What I see is news like this : angry folks havings available high tech powerfull attarctive equipment enabling them to kill quick. When you only have a knife that is harder.

I have never seen a privatly owned semi automatic wepon and nobody who owns one or wants to own one.

That makes a difference.

http://www.boston.com/news/nation/ar...at_party/?p1=Well_MostPop_Emailed5

This Santa was an aerospace engineer.

But I guess its useless to even discuss, loves makes blind and always a reason can be found to ignore this and isolate a seperate incident..

I think tThe rest of the western world watches with disbelieve.
 
petertenthije
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RE: Study On Correlation Between Gun Laws And Crime

Fri Dec 26, 2008 10:56 am



Quoting Johns624 (Reply 51):
The average active civilian shooter is more proficient than most police officers. I work at a range that rents range time to several Federal and local LE organizations for their qualifications. Some of them are scary.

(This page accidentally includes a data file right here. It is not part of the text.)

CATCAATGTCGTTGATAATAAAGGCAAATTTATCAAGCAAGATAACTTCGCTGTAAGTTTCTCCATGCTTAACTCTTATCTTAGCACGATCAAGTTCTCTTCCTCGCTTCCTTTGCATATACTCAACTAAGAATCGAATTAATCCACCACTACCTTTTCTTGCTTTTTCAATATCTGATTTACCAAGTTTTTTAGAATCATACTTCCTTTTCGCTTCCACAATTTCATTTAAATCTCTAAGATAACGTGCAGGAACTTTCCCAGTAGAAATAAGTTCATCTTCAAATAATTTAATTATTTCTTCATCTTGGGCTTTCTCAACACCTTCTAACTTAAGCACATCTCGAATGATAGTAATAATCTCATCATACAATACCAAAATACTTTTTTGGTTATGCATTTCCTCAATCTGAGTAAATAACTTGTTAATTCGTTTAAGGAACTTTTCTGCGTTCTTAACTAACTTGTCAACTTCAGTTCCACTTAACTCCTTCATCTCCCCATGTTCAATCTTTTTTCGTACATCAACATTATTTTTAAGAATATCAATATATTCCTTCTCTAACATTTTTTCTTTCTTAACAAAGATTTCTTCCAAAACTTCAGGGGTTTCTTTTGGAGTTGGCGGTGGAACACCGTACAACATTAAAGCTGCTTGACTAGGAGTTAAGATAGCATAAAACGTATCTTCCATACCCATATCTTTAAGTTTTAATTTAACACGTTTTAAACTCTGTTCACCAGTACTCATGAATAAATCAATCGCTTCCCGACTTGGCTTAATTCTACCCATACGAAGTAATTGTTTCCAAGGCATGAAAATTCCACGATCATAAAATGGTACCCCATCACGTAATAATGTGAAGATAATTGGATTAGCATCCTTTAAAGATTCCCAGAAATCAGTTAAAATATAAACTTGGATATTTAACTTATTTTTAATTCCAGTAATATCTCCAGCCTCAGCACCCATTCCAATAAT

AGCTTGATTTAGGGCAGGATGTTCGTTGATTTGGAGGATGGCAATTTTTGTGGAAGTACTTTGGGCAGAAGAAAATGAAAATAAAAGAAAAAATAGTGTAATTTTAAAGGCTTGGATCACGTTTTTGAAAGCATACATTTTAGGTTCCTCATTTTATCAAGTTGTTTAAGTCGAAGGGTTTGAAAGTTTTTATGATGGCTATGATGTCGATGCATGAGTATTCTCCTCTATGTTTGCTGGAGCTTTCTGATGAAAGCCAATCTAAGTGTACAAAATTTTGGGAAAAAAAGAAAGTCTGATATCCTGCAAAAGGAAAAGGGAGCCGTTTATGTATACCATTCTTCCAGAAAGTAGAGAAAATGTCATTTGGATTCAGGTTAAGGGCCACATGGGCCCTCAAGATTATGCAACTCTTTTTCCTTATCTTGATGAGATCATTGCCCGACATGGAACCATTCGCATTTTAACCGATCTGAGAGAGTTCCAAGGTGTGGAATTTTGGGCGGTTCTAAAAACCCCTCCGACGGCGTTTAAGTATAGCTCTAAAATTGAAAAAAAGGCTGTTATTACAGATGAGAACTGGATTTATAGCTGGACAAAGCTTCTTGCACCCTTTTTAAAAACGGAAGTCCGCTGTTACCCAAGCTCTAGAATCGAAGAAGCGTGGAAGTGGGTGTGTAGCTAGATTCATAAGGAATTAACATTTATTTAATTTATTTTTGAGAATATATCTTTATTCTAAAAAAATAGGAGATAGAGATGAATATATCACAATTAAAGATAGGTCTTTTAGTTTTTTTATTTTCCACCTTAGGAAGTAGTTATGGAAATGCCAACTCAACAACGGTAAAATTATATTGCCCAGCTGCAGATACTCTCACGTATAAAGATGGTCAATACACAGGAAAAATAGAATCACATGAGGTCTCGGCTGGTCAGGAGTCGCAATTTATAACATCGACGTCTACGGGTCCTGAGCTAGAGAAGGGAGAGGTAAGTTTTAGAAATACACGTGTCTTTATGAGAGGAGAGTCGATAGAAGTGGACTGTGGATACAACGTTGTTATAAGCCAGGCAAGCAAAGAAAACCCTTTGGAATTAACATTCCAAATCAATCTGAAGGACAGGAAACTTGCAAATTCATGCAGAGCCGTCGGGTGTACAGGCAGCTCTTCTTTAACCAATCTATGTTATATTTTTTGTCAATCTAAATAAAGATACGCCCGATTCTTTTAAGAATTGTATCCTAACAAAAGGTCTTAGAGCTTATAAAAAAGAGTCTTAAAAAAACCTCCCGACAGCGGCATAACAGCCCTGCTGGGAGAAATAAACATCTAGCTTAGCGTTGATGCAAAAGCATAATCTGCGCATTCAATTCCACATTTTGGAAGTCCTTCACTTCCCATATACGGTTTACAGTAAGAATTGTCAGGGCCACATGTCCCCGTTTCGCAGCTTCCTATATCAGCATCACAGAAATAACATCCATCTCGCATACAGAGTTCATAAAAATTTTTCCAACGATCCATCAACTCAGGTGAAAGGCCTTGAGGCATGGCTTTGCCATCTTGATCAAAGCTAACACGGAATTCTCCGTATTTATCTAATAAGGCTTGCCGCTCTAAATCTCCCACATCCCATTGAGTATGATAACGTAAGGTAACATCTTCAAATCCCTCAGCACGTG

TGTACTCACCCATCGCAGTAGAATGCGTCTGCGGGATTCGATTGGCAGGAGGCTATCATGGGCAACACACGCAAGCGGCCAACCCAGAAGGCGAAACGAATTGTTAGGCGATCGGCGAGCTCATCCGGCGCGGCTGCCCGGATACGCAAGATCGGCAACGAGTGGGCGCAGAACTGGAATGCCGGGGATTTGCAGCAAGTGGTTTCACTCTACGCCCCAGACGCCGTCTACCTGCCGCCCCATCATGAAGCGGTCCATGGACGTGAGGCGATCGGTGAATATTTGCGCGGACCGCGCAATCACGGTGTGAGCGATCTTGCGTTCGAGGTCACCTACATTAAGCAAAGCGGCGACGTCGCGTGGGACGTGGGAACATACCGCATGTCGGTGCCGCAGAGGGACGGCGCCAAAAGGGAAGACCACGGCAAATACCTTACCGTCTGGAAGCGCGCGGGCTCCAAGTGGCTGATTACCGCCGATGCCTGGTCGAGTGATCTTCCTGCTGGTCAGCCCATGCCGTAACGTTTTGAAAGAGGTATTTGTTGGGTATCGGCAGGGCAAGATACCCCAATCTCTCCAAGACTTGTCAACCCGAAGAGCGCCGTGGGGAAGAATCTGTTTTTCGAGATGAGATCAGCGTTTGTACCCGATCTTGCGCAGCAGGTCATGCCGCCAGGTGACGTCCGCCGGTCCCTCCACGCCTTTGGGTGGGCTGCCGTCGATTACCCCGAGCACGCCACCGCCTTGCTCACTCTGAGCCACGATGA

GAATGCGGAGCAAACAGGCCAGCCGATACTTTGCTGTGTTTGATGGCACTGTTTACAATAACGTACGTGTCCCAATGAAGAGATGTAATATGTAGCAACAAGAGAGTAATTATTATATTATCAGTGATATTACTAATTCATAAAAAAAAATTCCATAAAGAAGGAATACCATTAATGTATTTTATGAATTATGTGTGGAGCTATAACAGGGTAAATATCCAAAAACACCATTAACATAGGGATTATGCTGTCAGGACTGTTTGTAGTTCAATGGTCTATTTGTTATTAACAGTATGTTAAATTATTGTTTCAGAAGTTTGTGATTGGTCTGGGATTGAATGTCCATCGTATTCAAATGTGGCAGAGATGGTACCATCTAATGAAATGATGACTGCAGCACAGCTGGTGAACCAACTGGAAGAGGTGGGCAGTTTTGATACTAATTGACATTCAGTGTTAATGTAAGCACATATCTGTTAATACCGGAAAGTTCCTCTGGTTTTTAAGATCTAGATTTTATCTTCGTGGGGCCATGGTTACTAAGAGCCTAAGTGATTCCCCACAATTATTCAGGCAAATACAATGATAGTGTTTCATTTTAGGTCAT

Not so outside the US where, other then the police and military, civilians never get to touch a handgun. As for handgun training for police officers, I'll grant you that. Just a year or two ago it was mentioned in the press that a good part of officers had failed their annual shooting test. Has since been corrected.

Quoting Johns624 (Reply 51):
I would think that it's even worse in countries without a firearms heritage. I remember getting in a shipment of 20 year old German police handguns; they had plenty of surface wear from holsters but appeared to have hardly been shot.

So US officers apparantly have to shoot a lot, and German officers barely have to touch their gun at all. What does that tell you about safety? You say the officers do not use them, are therefor not proficient, and therefor Germany is unsafe? I think the officers do not use them, proving Germany IS safe! My dad has been an officer for years (he's now a deskjockey with the police). To my knowledge he never had to fire his gun in anger. Only once or twice for mercy killings on large animals hit by trucks and the like. And every bullet shot had to be accounted for!
 
baroque
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RE: Study On Correlation Between Gun Laws And Crime

Fri Dec 26, 2008 12:33 pm



Quoting Keesje (Reply 54):
I think the rest of the western world watches with disbelieve.